The ponytailed stranger helping me with my groceries couldn’t help but gawk. After all, it isn’t every day you meet a middle-aged woman traveling solo with a car full of skateboards.
“You really ride those things?” the man asked. His tone was kind but dubious.
“I try my best,” I said.
I was a few days into a two-week skateboard odyssey, a freewheeling field trip of skate parks, longboard rides and whatever else the skate gods threw my way. With my teenage son (a non-skater) off to camp, Mom was on a roll.
My plan was to hug the California coast — San Diego to Santa Cruz — partly to escape the summer heat that turns inland skate parks into frying pans, partly to seek skate spots with a more mellow, surfy vibe.
Days earlier, I groaned as I spotted my welcome letter from AARP — then briefly considered gluing the bright red membership card to my skate helmet. When you’re over 50 on a skateboard, you might as well celebrate it.
It is in this spirit that I set out, hoping to recapture the magic of my earliest skateboard trips of 40 years ago — while avoiding the emergency room. At 52, I still feel the rush of fear and excitement when I arrive at a skate spot. Only difference now? I strap on lots of safety gear.
California has about 450 skate parks, according to ConcreteDisciples.com, which tracks and reviews skate parks in the U.S. and elsewhere, and opinions vary widely on what constitutes “best.” For me, raised on classic 1970s surf style, I prefer banks, bowls and snake runs, those curving concrete waves that allow one to unleash their inner Gerry Lopez, a style icon of 1970s surfing.
A welcoming vibe also helps, and the bucolic Central Coast is all about that. I sensed this immediately as I glided into San Luis Obispo’s beautiful new SLO Skate Park, where gangly teenage skaters, typically a standoffish bunch, greeted me with friendly smiles.
On the Bob Jones Pathway, a gently rolling, 21/2 -mile paved nature trail that leads to downtown Avila Beach, a trio of birdwatchers, spying on night herons, waved as I rolled past. Same for my sunset ride near Morro Rock, where sea otters bobbed and twirled close to shore.
Farther north in Santa Cruz, known for its gritty surf-skate culture, I loved the old-school flavor of Derby skate park, circa 1976, as well as the Ken Wormhoudt Skate Park with its 18-foot-high pipe, sandblasted and painted to resemble a crashing wave. Totally tubular.
Along the way, I met a dozen skateboarding families, some from as far away as Australia, traveling a similar route. We compared notes on skate spots, shared impromptu picnics and marveled at the beauty of our surroundings, “stoked” being the operative word.
By the end of two weeks, I had driven 1,300 miles and skated nearly 20 parks — almost without incident.
A bruised chin and a mild concussion? Well … yes.
All in all, a fair price to pay when Mom’s on a roll.
10 California skate parks to try, from Oceanside to Santa Cruz
Where to roll
I visited 20 skate spots along my coastal California route. My 10 favorites, south to north:
Alex Road Skatepark, 3300 Alex Road, Oceanside; (760) 435-5041, www.oceansiderec.com. Open dawn till dusk. Free.
Vans Off the Wall Skatepark, 7471 Center Ave., Huntington Beach; (714) 379-6666, www.vans.com/skateparks-hb.html. Open 9 a.m. to 7 p.m. daily. Street course is closed to skateboarders on Wednesdays. Free.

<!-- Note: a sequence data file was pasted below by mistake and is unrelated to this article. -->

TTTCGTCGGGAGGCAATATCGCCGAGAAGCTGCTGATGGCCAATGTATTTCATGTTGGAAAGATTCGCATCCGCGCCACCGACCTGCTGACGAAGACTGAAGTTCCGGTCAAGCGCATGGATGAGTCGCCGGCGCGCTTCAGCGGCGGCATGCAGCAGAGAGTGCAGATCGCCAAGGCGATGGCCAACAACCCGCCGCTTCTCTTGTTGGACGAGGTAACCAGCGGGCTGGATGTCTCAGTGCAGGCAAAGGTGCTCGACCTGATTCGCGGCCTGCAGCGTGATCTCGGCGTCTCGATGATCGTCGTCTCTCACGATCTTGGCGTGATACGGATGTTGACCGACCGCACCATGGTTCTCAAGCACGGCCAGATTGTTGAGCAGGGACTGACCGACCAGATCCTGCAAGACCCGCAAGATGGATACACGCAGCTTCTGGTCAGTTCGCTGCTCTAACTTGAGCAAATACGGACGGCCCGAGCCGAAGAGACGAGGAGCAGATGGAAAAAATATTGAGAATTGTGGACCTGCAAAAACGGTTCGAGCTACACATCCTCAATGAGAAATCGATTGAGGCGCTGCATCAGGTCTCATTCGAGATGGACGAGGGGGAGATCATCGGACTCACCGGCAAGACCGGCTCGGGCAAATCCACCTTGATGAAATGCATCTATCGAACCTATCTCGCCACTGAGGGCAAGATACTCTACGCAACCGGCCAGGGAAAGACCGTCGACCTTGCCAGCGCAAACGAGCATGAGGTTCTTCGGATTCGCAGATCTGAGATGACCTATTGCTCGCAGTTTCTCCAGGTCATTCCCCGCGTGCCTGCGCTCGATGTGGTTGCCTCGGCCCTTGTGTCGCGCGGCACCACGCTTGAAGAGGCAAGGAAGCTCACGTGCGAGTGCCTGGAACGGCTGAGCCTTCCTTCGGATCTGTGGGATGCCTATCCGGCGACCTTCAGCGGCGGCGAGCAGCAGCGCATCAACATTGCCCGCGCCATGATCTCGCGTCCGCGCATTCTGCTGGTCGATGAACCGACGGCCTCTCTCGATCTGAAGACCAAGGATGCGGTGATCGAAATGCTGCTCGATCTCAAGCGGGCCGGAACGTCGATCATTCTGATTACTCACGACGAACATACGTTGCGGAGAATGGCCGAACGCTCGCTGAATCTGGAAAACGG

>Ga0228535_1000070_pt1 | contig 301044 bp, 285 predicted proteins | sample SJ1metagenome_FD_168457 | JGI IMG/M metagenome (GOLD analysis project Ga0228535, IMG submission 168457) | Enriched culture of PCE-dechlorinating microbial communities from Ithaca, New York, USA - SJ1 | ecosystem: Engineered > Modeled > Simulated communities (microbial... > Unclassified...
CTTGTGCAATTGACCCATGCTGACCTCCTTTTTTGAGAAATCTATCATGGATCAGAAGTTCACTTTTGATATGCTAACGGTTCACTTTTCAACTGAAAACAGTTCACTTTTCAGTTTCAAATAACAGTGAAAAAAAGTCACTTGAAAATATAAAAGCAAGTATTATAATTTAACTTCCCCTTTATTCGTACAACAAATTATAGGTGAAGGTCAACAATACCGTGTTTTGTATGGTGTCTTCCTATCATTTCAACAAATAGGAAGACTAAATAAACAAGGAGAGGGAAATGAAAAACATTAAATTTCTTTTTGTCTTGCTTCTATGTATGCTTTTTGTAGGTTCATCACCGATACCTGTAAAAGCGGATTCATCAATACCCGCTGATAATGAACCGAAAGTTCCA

Venice Skatepark, 1600 Ocean Front Walk, Venice Beach; (310) 399-2775, www.laparks.org. Open 8 a.m. until dark. Free.
Cove Skatepark, 1401 Olympic Blvd., Santa Monica; (310) 452-5403. www.thecove.smgov.net. Open noon to 10 p.m. daily except Mondays and Thursdays, when it’s open noon to 4 p.m. Fee varies with age and residency. Call (310) 458-2201, Ext. 2020 for details.
Vert Jungle, Arroyo Grande; (805) 550-2306, www.vertjungle.com. Ramp use is limited to those staying at Vert Jungle and those participating in private lessons or skate camp. See below for rates and information.
Bob Jones Pathway, 6985 Ontario Road, San Luis Obispo; (805) 781-5930, www.lat.ms/1I8UD7u. Park at trailhead about 150 yards south of the Biddle Ranch Tasting Room. 6 a.m. to 10 p.m. Free. Trail is 2 1/2 miles, one way. Softer (quieter) wheels recommended so as not to disturb wildlife.
SLO Skate Park, 1050 Oak St., San Luis Obispo; (805) 781-7067, www.sloskatepark.com. 7 a.m. to 10 p.m. Free.
Cayucos Skatepark, 10 Cayucos Drive, Cayucos; (805) 900-5247, www.cayucoschamber.com. Adjacent to Cayucos Veterans Hall. Open dawn to dusk. Free.
Derby Park, 508 Woodland Way, Santa Cruz; (831) 420-5270, www.cityofsantacruz.com. Skate park open 9 a.m. to sunset. Free.
Ken Wormhoudt Skate Park, 299 San Lorenzo Blvd., Santa Cruz; (831) 420-5270, www.cityofsantacruz.com. 9 a.m. to sunset. Free.
WHERE TO STAY
Vert Jungle, 368 W. El Campo, Arroyo Grande; (805) 550-2306, www.vertjungle.com. Accommodations range from basic tent sites to large, fully equipped studio with two king beds. From $50-$75 per person per night, with minimum occupancy requirements. Rates include one 30-minute skate lesson or a 30-minute video recording of your skate session. Private skate lessons $60 an hour. For skate camp information, email firstname.lastname@example.org.
TO LEARN MORE
Morro Bay Skateboard Museum, 699 Embarcadero, Morro Bay; (805) 610-3565, www.mbskate.com. Open 10 a.m. to 5 p.m Mondays-Fridays; 10 a.m. to 6 p.m. Saturdays and Sundays. Free; donations encouraged.